Discussion

The results of this study show that the ARTQ is a reliable instrument in the AA sample and could be used to assess perceptions of cancer clinical trials among AAs in future studies. The ARTQ showed high percentages of Yes responses to all items with the exception of Question 3. This shows that most participants are generally are willing participants in clinical trials if they are approached.

An important finding emerged related to the dimensionality of the ARTQ. Previous studies with predominantly EA samples showed that the ARTQ exhibited two factors: perceptions of clinical trials and willingness to participate in a clinical trial. However, in the present study, the results showed that the ARTQ exhibited unidimensionality, with only one factor—perceptions of clinical trials. Our previously published data showed that for each of the seven items on the ARTQ, responses changed in a more positive direction from pre-intervention to post-intervention (p < 0.01) (M. Ford et al. 2012). Thus, the intervention resulted in more favorable perceptions and greater willingness to participate in a trial if offered. However, the psychometric analyses of the present study showed that willingness to participate was not a separate factor on the scale in this predominantly AA sample.

No other studies reported in the literature have evaluated the ARTQ in assessing perceptions of trials among AAs, as the majority of studies using the ARTQ have been conducted in Europe. As such, the present study makes an important contribution to the research literature. This contribution is the development of culturally equivalent measures and signifies a step forward in the accurate assessment of health, health determinants and outcomes in the context of multicultural research, thus potentially contributing to the alleviation of health disparities.

While prior published results indicated the ARTQ showed high reliability in EA populations, its reliability needed to be tested in an AA population. Substantial differences related to health outcomes have been observed across different ethnic/racial groups (Ramirez et al. 2005). However, it is uncertain whether these observed differences reflect true differences, or whether they merely reflect cultural bias in the measures (Liang et al. 1987; Neighbors et al. 2003; Ramirez et al. 2005). The presumption of social or cultural homogeneity exacerbates inaccurate cultural stereotypes, can lead to misleading conclusions in comparing prevalence of disorders, and can hinder the delivery of quality health care to different racial and ethnic groups.

In the context of cross-cultural comparison, an important factor is consideration of the population of origin for instrument development, and whether the instrument has been tested for use in other populations. Instruments that are not validated with respect to a particular racial or ethnic group are likely to carry different psychometric properties than is the one originally developed. For example, Fillenbaum et al. examined seven cognitive screening or neuropsychological tests in relation to clinical diagnosis (Fillenbaum et al. 1990). The authors reported that most measures, when adjusted for race and education, had lower specificities for AAs than for whites (Fillenbaum et al. 1990).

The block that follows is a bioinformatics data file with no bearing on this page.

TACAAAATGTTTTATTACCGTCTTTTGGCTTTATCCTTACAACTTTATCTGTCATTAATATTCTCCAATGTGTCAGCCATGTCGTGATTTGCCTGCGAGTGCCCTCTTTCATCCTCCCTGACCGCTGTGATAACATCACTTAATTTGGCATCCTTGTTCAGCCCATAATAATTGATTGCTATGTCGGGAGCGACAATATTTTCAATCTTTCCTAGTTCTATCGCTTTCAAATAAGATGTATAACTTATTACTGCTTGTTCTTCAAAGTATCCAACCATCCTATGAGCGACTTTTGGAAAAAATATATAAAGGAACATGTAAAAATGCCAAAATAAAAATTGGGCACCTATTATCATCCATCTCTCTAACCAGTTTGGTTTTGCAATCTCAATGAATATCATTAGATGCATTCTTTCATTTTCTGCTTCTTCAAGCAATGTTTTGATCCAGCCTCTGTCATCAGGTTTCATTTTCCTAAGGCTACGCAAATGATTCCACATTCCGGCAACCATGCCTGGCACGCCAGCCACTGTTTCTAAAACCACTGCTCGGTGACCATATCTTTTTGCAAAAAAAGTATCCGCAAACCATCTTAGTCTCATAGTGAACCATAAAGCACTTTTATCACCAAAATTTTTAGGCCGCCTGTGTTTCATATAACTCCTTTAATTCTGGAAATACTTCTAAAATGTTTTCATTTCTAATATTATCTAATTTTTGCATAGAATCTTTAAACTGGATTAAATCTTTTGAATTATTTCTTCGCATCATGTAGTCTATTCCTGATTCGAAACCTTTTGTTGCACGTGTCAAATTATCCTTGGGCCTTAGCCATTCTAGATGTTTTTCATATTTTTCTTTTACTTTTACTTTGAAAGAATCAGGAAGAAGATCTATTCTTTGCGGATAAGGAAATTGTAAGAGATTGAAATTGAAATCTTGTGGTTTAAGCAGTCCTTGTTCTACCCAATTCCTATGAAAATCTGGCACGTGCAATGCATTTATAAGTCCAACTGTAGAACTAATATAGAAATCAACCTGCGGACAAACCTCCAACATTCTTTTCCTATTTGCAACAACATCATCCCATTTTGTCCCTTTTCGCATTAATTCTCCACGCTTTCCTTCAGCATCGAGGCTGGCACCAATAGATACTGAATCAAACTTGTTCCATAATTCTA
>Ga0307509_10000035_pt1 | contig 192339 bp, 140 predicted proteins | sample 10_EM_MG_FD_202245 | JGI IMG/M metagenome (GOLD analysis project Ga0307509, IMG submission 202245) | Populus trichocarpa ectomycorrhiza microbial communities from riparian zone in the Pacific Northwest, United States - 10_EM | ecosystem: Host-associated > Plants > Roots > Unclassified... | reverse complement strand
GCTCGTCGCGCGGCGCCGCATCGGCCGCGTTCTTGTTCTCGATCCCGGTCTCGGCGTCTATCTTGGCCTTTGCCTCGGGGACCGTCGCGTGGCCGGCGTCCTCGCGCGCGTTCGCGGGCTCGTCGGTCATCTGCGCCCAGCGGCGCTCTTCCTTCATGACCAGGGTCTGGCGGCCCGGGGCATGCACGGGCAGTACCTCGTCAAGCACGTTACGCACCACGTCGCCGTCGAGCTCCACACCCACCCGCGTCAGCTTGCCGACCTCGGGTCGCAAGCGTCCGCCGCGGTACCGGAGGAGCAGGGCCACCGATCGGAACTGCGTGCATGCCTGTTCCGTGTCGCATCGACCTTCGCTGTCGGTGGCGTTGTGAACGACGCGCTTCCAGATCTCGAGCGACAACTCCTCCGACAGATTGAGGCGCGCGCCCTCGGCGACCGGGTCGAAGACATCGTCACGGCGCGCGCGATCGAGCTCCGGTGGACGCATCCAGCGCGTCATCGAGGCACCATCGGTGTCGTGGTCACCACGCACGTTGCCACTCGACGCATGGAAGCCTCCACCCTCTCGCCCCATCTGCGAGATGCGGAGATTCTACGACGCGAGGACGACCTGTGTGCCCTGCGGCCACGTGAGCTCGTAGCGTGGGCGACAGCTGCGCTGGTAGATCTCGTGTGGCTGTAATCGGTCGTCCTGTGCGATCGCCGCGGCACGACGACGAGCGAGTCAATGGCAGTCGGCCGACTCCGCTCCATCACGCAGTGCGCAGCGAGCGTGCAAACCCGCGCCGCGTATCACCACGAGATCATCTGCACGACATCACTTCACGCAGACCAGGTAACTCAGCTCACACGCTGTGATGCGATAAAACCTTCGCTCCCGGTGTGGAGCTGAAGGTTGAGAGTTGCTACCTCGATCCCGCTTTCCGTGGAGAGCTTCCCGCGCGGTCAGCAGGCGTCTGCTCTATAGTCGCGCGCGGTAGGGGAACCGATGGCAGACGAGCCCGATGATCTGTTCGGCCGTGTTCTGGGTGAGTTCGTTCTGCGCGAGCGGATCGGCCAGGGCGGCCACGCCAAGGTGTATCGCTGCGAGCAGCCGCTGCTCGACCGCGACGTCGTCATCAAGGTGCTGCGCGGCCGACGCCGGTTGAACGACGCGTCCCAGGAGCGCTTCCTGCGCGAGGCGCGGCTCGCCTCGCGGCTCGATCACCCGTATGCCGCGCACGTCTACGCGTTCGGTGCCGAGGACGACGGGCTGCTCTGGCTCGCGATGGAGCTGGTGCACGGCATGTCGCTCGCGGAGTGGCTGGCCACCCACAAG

Patients may decline entry into randomized clinical trials because of uncertainty about personal benefit (Llewellyn-Thomas et al. 1991), concerns as to whether or not the best available treatment would be given (although it has been shown that trial participation leads to better outcomes and overestimation of the likely therapeutic benefits of standard therapy) (Sheldon et al. 1993). Poor understanding about the value of clinical trials specifically and experiments in medicine in general, produces suspicion and confusion among the general population. This may help to explain why the proportions of Yes/No/Don’t Know responses to ARTQ Item 3 were so close together. It is important to note the ethnicity of the study’s participants. The percentages of AAs and Native Americans/Alaskan Natives in the study are substantially higher than the state population percentage. In South Carolina the state percentage of AAs is 28 %, whereas in study sample it was 81.4 %. The state percentage of Native Americans/Alaskan Natives is 0.5 % and in the study sample it was 5.1 %. These data reflect the participants’ willingness to participate in the intervention at rates higher than their representation on the state level.

It is possible that the outcomes of the Train the Trainer program are attributable to the relatively high level of education of the participants. According to the 2010 U.S. Census Bureau estimates, only 24.2 % of the South Carolina population over the age of 25 has completed their bachelor’s degree. In the present study, 33.6 % of the participants had obtained a college diploma and an additional 27.2 % had completed postgraduate education. Thus, the participants in this study were more highly educated than the general population of South Carolina. However, the incorporation of the “Train the Trainer” approach means that the participants are now equipped to administer the intervention in their own communities to those with lower levels of education, who might not participate in a university-sponsored intervention but who may participate in a more grassroots-level intervention led by the trained participants.

Conclusion